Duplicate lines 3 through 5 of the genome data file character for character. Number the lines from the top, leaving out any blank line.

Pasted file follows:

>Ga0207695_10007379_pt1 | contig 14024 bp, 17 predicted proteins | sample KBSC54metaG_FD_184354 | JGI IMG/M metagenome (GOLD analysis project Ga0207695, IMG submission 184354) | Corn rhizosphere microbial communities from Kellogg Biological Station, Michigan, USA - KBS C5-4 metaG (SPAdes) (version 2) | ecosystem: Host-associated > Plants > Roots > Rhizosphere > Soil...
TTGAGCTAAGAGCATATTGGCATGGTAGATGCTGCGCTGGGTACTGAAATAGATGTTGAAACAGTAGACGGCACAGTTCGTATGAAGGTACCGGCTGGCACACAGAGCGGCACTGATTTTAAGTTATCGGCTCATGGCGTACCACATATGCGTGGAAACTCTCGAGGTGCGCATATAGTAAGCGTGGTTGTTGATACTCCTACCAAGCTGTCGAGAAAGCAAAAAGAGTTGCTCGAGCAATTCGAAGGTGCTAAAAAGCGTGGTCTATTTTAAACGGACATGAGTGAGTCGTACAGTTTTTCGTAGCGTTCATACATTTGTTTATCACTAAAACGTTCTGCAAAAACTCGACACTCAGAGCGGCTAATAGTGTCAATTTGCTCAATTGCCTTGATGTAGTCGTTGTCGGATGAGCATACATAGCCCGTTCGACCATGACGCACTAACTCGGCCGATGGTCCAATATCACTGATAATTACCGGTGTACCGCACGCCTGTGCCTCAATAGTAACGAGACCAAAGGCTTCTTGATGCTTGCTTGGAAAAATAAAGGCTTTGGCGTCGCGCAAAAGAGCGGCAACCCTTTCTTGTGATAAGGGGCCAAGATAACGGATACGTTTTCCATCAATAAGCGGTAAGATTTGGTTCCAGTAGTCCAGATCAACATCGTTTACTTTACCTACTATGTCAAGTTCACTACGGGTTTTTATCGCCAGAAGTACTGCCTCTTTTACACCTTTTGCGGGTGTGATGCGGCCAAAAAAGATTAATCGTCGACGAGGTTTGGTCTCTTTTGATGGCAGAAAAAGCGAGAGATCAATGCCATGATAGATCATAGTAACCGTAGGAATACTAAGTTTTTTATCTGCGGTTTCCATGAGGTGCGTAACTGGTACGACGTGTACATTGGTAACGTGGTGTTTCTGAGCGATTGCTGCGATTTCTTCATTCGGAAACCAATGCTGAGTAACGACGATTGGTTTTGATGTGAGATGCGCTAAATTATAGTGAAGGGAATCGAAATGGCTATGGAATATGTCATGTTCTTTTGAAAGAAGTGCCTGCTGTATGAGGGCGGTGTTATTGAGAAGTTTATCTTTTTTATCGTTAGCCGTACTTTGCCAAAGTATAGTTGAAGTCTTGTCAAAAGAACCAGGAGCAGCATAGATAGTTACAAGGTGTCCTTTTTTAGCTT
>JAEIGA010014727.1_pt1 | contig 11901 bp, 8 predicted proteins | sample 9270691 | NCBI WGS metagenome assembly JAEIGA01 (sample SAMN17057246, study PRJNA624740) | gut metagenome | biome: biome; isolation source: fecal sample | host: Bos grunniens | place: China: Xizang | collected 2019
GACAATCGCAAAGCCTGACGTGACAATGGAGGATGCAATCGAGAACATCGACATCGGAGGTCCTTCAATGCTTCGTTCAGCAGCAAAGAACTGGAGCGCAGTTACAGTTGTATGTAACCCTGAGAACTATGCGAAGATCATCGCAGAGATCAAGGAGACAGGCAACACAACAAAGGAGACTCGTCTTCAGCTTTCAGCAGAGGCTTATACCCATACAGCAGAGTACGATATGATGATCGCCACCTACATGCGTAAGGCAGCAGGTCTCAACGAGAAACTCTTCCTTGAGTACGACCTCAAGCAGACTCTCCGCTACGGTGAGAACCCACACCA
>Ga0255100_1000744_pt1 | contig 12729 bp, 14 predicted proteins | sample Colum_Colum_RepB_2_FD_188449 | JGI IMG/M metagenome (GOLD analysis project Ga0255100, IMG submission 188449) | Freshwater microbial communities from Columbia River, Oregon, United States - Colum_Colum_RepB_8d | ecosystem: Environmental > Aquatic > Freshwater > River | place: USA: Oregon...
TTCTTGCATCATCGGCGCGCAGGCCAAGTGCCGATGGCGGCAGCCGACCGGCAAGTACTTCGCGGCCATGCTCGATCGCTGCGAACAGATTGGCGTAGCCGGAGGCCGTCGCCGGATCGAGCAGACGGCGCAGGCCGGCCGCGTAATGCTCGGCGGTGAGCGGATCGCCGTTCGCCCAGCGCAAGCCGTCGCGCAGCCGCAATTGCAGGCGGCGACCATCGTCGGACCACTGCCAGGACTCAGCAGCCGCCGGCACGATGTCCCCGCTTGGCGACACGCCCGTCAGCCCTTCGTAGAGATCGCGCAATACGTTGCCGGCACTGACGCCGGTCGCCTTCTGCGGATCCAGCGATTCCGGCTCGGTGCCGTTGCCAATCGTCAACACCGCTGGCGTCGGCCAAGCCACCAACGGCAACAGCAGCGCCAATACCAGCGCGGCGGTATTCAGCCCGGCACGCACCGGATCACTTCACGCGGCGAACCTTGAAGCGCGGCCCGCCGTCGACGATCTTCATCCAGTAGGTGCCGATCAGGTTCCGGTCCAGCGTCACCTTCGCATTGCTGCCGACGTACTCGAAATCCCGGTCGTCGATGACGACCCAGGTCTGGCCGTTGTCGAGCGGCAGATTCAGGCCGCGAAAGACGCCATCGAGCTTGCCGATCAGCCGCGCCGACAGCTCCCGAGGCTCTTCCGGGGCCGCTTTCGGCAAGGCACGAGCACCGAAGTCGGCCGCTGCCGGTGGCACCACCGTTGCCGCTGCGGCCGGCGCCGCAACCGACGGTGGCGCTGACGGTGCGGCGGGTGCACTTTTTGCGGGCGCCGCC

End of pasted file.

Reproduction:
>JAEIGA010014727.1_pt1 | contig 11901 bp, 8 predicted proteins | sample 9270691 | NCBI WGS metagenome assembly JAEIGA01 (sample SAMN17057246, study PRJNA624740) | gut metagenome | biome: biome; isolation source: fecal sample | host: Bos grunniens | place: China: Xizang | collected 2019
GACAATCGCAAAGCCTGACGTGACAATGGAGGATGCAATCGAGAACATCGACATCGGAGGTCCTTCAATGCTTCGTTCAGCAGCAAAGAACTGGAGCGCAGTTACAGTTGTATGTAACCCTGAGAACTATGCGAAGATCATCGCAGAGATCAAGGAGACAGGCAACACAACAAAGGAGACTCGTCTTCAGCTTTCAGCAGAGGCTTATACCCATACAGCAGAGTACGATATGATGATCGCCACCTACATGCGTAAGGCAGCAGGTCTCAACGAGAAACTCTTCCTTGAGTACGACCTCAAGCAGACTCTCCGCTACGGTGAGAACCCACACCA
>Ga0255100_1000744_pt1 | contig 12729 bp, 14 predicted proteins | sample Colum_Colum_RepB_2_FD_188449 | JGI IMG/M metagenome (GOLD analysis project Ga0255100, IMG submission 188449) | Freshwater microbial communities from Columbia River, Oregon, United States - Colum_Colum_RepB_8d | ecosystem: Environmental > Aquatic > Freshwater > River | place: USA: Oregon...